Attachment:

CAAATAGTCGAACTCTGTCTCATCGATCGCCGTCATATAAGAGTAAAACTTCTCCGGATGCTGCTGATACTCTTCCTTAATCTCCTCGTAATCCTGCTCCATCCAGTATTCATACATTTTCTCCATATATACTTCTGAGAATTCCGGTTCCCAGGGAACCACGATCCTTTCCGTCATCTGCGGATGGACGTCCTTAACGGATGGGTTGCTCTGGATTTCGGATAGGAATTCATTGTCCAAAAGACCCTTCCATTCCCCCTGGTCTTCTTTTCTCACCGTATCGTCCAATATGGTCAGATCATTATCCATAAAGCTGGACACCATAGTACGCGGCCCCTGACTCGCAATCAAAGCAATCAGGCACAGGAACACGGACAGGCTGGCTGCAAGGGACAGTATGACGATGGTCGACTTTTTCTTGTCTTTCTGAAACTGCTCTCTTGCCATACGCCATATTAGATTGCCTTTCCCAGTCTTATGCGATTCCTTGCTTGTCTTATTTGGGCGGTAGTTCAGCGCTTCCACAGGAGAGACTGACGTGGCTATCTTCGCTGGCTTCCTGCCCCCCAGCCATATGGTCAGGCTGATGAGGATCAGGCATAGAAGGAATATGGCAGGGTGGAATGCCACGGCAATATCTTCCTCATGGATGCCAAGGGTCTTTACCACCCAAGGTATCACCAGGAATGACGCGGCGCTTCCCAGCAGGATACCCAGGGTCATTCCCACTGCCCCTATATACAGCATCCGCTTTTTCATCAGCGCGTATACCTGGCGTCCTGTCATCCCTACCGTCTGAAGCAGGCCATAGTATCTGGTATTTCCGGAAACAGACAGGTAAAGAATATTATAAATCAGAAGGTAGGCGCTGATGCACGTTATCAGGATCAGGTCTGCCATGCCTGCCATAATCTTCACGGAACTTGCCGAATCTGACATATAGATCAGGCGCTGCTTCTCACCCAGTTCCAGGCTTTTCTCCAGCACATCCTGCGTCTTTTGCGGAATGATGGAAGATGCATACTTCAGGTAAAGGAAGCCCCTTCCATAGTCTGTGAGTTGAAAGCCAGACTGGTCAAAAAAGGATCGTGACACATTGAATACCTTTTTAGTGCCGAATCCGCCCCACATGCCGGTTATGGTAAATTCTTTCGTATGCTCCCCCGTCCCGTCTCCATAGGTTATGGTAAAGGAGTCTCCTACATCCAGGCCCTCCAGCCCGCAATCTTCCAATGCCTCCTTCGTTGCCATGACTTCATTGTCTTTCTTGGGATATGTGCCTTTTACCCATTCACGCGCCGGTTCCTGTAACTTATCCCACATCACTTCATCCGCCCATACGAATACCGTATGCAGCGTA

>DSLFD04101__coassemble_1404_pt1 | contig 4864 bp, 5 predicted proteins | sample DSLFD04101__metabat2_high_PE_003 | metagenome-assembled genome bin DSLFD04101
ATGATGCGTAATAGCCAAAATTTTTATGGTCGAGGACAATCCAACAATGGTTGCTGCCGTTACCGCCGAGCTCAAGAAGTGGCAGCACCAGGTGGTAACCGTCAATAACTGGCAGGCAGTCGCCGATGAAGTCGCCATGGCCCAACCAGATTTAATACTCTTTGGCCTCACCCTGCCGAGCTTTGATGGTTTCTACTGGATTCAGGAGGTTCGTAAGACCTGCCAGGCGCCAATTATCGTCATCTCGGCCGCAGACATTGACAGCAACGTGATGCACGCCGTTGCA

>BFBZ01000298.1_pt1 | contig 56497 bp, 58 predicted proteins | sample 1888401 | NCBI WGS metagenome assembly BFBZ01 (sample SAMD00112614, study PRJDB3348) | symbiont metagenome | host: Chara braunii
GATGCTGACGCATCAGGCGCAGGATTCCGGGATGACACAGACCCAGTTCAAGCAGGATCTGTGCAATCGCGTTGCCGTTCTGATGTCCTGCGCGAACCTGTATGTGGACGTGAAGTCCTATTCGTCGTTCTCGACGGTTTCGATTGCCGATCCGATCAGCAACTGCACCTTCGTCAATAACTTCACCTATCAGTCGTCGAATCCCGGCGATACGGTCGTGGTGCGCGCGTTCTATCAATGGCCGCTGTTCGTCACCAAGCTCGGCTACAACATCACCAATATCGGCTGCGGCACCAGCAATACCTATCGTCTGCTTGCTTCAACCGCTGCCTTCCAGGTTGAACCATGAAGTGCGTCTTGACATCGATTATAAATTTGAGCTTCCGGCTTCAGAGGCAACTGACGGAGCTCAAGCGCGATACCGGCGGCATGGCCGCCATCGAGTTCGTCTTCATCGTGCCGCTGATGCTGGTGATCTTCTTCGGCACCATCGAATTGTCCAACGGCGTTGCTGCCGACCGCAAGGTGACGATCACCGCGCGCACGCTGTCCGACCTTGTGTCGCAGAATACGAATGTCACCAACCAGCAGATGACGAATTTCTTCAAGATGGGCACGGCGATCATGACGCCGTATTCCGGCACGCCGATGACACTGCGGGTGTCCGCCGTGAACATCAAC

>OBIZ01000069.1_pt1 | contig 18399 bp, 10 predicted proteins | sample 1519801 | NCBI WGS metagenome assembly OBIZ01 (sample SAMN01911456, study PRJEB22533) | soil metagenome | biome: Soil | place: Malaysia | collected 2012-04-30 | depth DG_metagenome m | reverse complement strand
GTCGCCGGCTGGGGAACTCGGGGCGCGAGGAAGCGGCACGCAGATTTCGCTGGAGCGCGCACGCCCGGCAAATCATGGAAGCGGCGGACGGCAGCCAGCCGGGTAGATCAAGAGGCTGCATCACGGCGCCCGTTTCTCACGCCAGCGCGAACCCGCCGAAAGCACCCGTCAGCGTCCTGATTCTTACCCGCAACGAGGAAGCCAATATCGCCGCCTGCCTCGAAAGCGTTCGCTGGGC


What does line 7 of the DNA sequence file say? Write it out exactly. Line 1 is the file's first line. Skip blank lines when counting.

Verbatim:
GTCGCCGGCTGGGGAACTCGGGGCGCGAGGAAGCGGCACGCAGATTTCGCTGGAGCGCGCACGCCCGGCAAATCATGGAAGCGGCGGACGGCAGCCAGCCGGGTAGATCAAGAGGCTGCATCACGGCGCCCGTTTCTCACGCCAGCGCGAACCCGCCGAAAGCACCCGTCAGCGTCCTGATTCTTACCCGCAACGAGGAAGCCAATATCGCCGCCTGCCTCGAAAGCGTTCGCTGGGC